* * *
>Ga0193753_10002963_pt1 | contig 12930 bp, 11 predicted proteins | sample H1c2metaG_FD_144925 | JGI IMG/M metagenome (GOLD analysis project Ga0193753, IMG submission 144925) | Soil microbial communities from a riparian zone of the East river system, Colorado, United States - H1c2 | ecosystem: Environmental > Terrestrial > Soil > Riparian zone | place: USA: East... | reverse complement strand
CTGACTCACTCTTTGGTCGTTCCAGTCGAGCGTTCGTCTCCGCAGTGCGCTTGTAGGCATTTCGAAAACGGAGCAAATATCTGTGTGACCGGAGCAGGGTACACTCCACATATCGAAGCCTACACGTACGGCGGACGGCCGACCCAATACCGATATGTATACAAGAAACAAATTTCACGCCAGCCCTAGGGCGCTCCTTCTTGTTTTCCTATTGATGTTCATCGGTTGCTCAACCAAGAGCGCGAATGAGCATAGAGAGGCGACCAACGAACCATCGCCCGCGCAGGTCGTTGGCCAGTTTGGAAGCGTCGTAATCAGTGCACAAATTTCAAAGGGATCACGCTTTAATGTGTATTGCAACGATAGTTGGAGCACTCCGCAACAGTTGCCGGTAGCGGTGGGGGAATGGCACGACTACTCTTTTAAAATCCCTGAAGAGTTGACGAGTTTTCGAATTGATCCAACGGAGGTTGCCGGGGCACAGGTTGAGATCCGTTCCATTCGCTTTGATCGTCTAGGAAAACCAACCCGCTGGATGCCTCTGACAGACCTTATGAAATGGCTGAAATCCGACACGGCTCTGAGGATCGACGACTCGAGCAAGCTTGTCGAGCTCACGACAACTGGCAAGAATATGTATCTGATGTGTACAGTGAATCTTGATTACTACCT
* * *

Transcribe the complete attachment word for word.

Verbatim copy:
>Ga0193753_10002963_pt1 | contig 12930 bp, 11 predicted proteins | sample H1c2metaG_FD_144925 | JGI IMG/M metagenome (GOLD analysis project Ga0193753, IMG submission 144925) | Soil microbial communities from a riparian zone of the East river system, Colorado, United States - H1c2 | ecosystem: Environmental > Terrestrial > Soil > Riparian zone | place: USA: East... | reverse complement strand
CTGACTCACTCTTTGGTCGTTCCAGTCGAGCGTTCGTCTCCGCAGTGCGCTTGTAGGCATTTCGAAAACGGAGCAAATATCTGTGTGACCGGAGCAGGGTACACTCCACATATCGAAGCCTACACGTACGGCGGACGGCCGACCCAATACCGATATGTATACAAGAAACAAATTTCACGCCAGCCCTAGGGCGCTCCTTCTTGTTTTCCTATTGATGTTCATCGGTTGCTCAACCAAGAGCGCGAATGAGCATAGAGAGGCGACCAACGAACCATCGCCCGCGCAGGTCGTTGGCCAGTTTGGAAGCGTCGTAATCAGTGCACAAATTTCAAAGGGATCACGCTTTAATGTGTATTGCAACGATAGTTGGAGCACTCCGCAACAGTTGCCGGTAGCGGTGGGGGAATGGCACGACTACTCTTTTAAAATCCCTGAAGAGTTGACGAGTTTTCGAATTGATCCAACGGAGGTTGCCGGGGCACAGGTTGAGATCCGTTCCATTCGCTTTGATCGTCTAGGAAAACCAACCCGCTGGATGCCTCTGACAGACCTTATGAAATGGCTGAAATCCGACACGGCTCTGAGGATCGACGACTCGAGCAAGCTTGTCGAGCTCACGACAACTGGCAAGAATATGTATCTGATGTGTACAGTGAATCTTGATTACTACCT